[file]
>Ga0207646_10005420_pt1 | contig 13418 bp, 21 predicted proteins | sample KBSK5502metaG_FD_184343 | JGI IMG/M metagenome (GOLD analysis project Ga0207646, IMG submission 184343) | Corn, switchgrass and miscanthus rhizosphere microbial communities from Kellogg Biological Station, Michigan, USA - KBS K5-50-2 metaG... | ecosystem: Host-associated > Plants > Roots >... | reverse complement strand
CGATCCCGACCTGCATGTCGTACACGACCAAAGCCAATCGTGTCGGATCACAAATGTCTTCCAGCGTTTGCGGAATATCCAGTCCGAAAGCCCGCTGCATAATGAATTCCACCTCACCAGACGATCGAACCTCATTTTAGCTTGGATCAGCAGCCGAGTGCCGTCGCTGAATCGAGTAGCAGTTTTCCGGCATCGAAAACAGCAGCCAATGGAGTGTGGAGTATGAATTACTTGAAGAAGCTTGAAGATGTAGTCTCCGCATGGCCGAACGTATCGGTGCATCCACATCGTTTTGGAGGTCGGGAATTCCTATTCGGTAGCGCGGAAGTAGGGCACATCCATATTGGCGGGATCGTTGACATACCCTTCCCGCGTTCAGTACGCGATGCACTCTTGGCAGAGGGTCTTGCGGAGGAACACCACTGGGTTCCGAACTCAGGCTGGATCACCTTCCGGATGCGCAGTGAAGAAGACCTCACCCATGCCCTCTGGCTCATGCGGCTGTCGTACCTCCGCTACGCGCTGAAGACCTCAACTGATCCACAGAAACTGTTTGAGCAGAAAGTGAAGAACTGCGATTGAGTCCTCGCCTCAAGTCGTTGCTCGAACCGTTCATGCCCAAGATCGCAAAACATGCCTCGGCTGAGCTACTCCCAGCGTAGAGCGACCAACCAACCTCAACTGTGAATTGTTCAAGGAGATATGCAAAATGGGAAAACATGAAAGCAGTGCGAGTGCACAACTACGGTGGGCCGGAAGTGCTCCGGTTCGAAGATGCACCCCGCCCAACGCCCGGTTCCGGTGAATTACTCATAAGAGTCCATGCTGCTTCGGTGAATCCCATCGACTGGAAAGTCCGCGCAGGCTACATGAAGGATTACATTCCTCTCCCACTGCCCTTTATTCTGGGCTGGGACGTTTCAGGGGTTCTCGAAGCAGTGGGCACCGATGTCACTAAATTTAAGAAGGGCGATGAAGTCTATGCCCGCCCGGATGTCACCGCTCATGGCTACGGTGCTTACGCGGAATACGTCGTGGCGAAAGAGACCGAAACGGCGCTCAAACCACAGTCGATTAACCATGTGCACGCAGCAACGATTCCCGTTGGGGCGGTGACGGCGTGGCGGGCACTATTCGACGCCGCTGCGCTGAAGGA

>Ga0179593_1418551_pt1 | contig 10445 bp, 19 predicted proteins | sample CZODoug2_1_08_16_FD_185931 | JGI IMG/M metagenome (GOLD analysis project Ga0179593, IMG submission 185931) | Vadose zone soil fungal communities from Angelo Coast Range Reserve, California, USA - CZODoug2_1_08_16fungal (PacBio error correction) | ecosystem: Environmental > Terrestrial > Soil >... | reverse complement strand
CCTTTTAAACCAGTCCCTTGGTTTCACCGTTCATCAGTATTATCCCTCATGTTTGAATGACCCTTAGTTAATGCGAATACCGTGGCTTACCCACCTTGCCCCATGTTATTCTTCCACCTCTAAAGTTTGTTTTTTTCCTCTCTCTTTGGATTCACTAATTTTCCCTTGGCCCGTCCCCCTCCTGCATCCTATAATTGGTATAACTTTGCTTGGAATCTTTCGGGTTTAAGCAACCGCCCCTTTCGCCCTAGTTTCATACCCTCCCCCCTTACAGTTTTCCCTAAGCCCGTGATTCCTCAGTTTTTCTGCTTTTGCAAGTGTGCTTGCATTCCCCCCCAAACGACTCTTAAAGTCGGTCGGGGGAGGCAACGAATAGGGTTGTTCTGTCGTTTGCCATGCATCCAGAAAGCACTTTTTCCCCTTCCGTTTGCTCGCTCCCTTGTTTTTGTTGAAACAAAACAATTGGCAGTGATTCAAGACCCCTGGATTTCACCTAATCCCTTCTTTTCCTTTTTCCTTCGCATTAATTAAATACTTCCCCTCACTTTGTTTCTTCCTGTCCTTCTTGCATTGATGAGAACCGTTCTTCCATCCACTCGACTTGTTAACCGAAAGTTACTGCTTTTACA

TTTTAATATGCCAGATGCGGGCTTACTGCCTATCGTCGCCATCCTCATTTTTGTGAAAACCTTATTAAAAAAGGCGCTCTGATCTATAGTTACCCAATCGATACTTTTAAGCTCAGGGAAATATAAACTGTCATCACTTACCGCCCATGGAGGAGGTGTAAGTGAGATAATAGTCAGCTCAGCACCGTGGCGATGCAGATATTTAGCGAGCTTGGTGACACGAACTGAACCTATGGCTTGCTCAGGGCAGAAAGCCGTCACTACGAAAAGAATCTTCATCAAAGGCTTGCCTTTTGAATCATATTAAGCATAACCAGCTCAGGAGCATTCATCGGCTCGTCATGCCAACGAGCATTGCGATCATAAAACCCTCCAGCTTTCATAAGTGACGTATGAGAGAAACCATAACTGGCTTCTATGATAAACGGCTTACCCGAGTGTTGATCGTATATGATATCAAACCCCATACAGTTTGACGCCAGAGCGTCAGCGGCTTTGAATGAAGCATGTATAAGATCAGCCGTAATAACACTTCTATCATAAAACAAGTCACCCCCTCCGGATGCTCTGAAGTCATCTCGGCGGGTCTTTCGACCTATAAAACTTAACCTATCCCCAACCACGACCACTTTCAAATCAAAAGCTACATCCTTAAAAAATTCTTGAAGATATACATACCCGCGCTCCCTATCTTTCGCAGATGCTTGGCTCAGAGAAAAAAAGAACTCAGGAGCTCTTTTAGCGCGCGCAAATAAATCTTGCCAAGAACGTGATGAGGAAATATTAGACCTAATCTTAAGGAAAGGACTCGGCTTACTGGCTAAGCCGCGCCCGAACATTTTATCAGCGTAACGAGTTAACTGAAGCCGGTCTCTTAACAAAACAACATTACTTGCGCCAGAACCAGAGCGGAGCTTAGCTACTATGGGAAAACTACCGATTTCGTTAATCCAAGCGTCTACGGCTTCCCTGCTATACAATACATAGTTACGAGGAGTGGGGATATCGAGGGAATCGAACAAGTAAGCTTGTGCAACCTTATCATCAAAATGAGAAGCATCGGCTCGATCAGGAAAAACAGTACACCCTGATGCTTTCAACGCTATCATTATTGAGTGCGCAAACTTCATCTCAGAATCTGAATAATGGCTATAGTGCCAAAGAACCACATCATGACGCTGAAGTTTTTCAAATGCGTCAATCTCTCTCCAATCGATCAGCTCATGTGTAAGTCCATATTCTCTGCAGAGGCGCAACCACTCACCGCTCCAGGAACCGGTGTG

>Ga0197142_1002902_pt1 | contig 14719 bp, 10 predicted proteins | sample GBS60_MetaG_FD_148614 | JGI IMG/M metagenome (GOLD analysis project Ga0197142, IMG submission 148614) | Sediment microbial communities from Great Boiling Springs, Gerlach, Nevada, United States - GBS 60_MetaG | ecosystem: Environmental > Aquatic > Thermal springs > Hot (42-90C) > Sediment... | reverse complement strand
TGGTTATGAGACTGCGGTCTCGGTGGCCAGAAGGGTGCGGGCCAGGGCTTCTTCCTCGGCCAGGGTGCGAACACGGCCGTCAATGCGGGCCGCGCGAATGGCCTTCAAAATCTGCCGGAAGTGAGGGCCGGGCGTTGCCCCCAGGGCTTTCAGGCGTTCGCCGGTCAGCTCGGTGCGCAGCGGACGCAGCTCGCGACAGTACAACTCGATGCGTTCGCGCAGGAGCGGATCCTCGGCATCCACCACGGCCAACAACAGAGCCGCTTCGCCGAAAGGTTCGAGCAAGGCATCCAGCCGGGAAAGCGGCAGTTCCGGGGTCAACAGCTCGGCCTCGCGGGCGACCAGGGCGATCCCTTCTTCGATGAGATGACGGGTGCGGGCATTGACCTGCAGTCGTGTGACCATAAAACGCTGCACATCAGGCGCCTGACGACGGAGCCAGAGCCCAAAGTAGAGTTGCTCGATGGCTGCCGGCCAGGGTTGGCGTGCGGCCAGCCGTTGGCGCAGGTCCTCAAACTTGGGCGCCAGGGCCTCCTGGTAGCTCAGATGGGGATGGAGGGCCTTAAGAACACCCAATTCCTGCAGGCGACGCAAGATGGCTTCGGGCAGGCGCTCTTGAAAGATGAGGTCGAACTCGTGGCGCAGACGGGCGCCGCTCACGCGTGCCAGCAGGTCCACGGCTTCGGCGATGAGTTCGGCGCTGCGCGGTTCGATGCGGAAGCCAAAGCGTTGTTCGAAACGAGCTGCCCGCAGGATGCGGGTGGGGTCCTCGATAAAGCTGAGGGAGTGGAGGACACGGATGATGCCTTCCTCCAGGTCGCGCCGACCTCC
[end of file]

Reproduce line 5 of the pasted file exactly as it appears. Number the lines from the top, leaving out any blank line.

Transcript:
TTTTAATATGCCAGATGCGGGCTTACTGCCTATCGTCGCCATCCTCATTTTTGTGAAAACCTTATTAAAAAAGGCGCTCTGATCTATAGTTACCCAATCGATACTTTTAAGCTCAGGGAAATATAAACTGTCATCACTTACCGCCCATGGAGGAGGTGTAAGTGAGATAATAGTCAGCTCAGCACCGTGGCGATGCAGATATTTAGCGAGCTTGGTGACACGAACTGAACCTATGGCTTGCTCAGGGCAGAAAGCCGTCACTACGAAAAGAATCTTCATCAAAGGCTTGCCTTTTGAATCATATTAAGCATAACCAGCTCAGGAGCATTCATCGGCTCGTCATGCCAACGAGCATTGCGATCATAAAACCCTCCAGCTTTCATAAGTGACGTATGAGAGAAACCATAACTGGCTTCTATGATAAACGGCTTACCCGAGTGTTGATCGTATATGATATCAAACCCCATACAGTTTGACGCCAGAGCGTCAGCGGCTTTGAATGAAGCATGTATAAGATCAGCCGTAATAACACTTCTATCATAAAACAAGTCACCCCCTCCGGATGCTCTGAAGTCATCTCGGCGGGTCTTTCGACCTATAAAACTTAACCTATCCCCAACCACGACCACTTTCAAATCAAAAGCTACATCCTTAAAAAATTCTTGAAGATATACATACCCGCGCTCCCTATCTTTCGCAGATGCTTGGCTCAGAGAAAAAAAGAACTCAGGAGCTCTTTTAGCGCGCGCAAATAAATCTTGCCAAGAACGTGATGAGGAAATATTAGACCTAATCTTAAGGAAAGGACTCGGCTTACTGGCTAAGCCGCGCCCGAACATTTTATCAGCGTAACGAGTTAACTGAAGCCGGTCTCTTAACAAAACAACATTACTTGCGCCAGAACCAGAGCGGAGCTTAGCTACTATGGGAAAACTACCGATTTCGTTAATCCAAGCGTCTACGGCTTCCCTGCTATACAATACATAGTTACGAGGAGTGGGGATATCGAGGGAATCGAACAAGTAAGCTTGTGCAACCTTATCATCAAAATGAGAAGCATCGGCTCGATCAGGAAAAACAGTACACCCTGATGCTTTCAACGCTATCATTATTGAGTGCGCAAACTTCATCTCAGAATCTGAATAATGGCTATAGTGCCAAAGAACCACATCATGACGCTGAAGTTTTTCAAATGCGTCAATCTCTCTCCAATCGATCAGCTCATGTGTAAGTCCATATTCTCTGCAGAGGCGCAACCACTCACCGCTCCAGGAACCGGTGTG